Are we seeing the death of the exclusive? I hope so. That’s what I’m fighting for. The “Z list” should have access to info as soon as the “A list” does.

I just want NDA rules that apply the same to everyone. What do you think?

Update: Chris Pirillo writes that the scoop no longer exists. Oh, Chris, we all want credit for our work! But, he’s right. To me it’s just “are you part of the conversation?” Do you want to be and are you being locked out? Then let’s fix that!

Tips for joining the A list

I keep getting asked “how do I get more traffic?” Or, “how do I get TechCrunch to notice my blog?”

Quick: go to Technorati and do the brrreeeport search. Now, which headline and opening text grabs you? Makes you wanna click? Hint: we’re all being slammed with hundreds of sites every day. The more interesting you can make your headline, the better. Think about what your headline will look like in the search engines and use every one as an opportunity to grab a little bit of traffic.

Now, look at the 98 brrreeeport results on Technorati. All are on the same topic, right? But some headlines stand out from the noise. Which ones grab your eye? The one that says simply “brrreeeport report?” Or the one that says “brrreeeport beats Mohammad cartoon?” Conflict is a story telling device. Use it in headlines!

Also, notice that Technorati has a way to “claim” a blog and if you do that you’ll get a little picture next to every one of your posts. Posts that have pictures win!

One other fun thing? Brrreeeport is a “top search” on the Technorati home page right now.

Need another tip on how to join the A list?

Here’s another one: be different. What do I mean by that?

Well, Dan Wieringa asked me for some help with his blog. It’s a decently written blog, but it isn’t getting much traffic.

First notice how his blog looks very similar to tons of other blogs? That’s hurting him.

One of TechCrunch’s popularity secrets is that he uses lots of graphics and screen shots. Makes his blog more pleasing to the eye. Sorta the way Technorati looks better than Google’s blog search.

Another thing? Dan’s title tag is boring. You need some personality! Look at Darren Barefoot’s title tag. Lots of personality and gives me some sense of who Darren is. Oh, and his blog’s design sticks out too. Different. Clean. Personal. Who wouldn’t fall in love with that smile? Yeah, makes it hard to change the template right now (Matt Mullenweg promises that’s changing soon, but in the meantime you can get ready by doing the other things — come up with a better title tag, write better headlines, work on finding interesting content that’ll help you stick out of the crowd on search engines and memetrackers.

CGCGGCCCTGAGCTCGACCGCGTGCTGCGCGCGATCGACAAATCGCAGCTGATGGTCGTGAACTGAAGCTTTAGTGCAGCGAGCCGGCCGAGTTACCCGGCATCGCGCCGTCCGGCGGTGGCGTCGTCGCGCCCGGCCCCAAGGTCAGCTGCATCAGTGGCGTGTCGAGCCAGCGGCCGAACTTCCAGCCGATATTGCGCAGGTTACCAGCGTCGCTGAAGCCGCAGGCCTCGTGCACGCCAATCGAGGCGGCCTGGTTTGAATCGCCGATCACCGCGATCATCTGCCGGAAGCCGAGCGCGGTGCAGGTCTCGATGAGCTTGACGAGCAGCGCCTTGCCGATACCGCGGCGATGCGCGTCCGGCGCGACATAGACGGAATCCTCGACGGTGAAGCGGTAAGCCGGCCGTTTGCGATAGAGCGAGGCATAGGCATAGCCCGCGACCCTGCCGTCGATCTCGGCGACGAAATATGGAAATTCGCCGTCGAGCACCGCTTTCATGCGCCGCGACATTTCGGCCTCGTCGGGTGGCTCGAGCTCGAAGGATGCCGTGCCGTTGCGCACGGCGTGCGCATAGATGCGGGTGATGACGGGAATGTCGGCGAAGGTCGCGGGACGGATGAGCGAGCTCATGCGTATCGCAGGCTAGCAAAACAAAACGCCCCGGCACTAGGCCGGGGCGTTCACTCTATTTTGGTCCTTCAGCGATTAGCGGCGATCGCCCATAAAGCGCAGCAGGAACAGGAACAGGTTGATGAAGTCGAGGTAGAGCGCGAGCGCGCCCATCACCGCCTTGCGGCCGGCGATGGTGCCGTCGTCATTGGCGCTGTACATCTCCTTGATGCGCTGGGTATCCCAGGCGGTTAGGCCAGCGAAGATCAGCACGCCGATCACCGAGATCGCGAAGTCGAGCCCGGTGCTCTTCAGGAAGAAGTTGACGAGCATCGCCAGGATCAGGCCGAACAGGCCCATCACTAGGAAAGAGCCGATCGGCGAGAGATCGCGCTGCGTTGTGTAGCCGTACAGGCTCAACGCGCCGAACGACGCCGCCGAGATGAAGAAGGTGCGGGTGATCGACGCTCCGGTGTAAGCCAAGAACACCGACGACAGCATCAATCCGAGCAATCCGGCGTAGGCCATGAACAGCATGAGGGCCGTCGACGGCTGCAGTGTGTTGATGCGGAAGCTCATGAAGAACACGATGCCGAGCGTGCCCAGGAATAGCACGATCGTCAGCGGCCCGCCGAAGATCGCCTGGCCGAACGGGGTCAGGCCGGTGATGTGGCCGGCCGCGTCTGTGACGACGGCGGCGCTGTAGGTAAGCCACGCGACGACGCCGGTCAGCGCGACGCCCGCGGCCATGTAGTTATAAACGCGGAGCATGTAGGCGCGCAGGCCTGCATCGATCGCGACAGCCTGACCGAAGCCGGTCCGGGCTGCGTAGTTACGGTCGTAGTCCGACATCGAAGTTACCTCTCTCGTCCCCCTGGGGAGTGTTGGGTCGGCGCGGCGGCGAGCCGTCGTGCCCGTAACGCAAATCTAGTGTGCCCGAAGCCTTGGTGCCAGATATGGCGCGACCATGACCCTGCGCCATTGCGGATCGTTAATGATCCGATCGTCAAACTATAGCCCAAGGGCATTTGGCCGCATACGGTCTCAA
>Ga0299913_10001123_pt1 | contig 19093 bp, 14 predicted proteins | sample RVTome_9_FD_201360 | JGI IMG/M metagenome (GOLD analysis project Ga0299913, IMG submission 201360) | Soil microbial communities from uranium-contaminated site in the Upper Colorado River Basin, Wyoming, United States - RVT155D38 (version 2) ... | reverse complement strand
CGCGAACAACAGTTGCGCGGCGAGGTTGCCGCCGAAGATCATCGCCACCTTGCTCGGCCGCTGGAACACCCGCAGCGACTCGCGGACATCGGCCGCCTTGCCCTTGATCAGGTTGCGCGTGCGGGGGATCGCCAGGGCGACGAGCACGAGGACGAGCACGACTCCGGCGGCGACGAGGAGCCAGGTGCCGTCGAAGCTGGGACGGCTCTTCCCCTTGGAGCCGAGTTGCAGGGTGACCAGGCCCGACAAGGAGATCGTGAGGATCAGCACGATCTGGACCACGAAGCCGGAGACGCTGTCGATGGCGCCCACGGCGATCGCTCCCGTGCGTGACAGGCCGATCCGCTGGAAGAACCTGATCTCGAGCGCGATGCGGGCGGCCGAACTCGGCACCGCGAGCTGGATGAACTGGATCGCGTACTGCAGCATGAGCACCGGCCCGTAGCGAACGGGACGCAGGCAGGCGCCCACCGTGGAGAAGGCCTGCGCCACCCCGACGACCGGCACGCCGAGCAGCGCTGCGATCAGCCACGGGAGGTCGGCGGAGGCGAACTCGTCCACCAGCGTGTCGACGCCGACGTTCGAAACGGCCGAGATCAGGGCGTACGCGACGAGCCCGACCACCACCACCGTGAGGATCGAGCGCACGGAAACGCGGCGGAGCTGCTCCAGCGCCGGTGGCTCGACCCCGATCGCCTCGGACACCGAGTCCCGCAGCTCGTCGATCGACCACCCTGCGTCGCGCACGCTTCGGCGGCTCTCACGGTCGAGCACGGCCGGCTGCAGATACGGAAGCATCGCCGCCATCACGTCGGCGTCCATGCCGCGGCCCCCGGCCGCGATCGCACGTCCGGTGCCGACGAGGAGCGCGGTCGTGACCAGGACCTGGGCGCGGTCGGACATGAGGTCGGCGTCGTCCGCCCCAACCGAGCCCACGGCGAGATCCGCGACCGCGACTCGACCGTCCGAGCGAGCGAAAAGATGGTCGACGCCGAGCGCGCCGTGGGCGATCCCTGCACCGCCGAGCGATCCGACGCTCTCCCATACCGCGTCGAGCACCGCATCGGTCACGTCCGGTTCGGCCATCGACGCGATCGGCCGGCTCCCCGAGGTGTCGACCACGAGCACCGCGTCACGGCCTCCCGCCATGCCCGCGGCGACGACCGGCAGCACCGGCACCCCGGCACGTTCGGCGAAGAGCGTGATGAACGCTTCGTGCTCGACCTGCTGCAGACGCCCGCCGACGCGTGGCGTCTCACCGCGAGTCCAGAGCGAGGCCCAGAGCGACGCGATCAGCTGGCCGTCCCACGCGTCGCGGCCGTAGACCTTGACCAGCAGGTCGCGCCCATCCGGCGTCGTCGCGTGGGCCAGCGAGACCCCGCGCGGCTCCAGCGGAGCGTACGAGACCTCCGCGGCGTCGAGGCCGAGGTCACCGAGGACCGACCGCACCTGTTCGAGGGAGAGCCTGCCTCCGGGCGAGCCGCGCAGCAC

Another way? Steph Booth taught me this one: tag often. Tag frequently. Tag better. In your categories are also tags. Don’t worry about using too many tags. The more tags you use, the more likely someone will find you in a search engine.

Another tip? Make friends with other bloggers. You know, if 15 z-listers link to you, are you a z-lister, or did you just move up to the m-list? Hint: it doesn’t take that many links to be seen as an “authority” on Technorati. Well, unless you’re Om Malik and then Technorati just thinks you don’t have any authority. Yikes. But, anyway, usually you will get noticed if a few blogs link to you and it’s not hard. Got a good post today? Why don’t you email a few people (one at a time, not in a group) and say “hey, I think you’d enjoy my post today on xxxxxx.” Don’t beg for a link, just show some passion about what you’ve written or posted.

Or, heck, do what I’m doing this week — just say screw it all and go skiing. See ya from the slopes tomorrow!

While I’m slushing at Keystone, Colorado as part of the Bloggy Mountain High trip (yes, my way was paid for, so this link is a sponsored link) why don’t you stick in your own URL and toot your own horn and join the A-List! Or, at minimum, post a good tip for getting noticed!

Popular bloggers delete comments?

Richard Brownell says that popular blogger John Dvorak is deleting comments (and theorizes it’s cause the comments that John simply didn’t like them). Hey, he’s not the only one doing that. I’ve seen lots of bloggers delete comments.

I don’t.

At least not manually. My spam filter occassionally catches a few that I don’t get to. Sorry about that. Nothing personal, you understand.

One thing, since I use CoComment I notice that when someone deletes my comments they stick around in the CoComment service. It would be interesting to start “outting” people who delete comments and show which ones they deleted.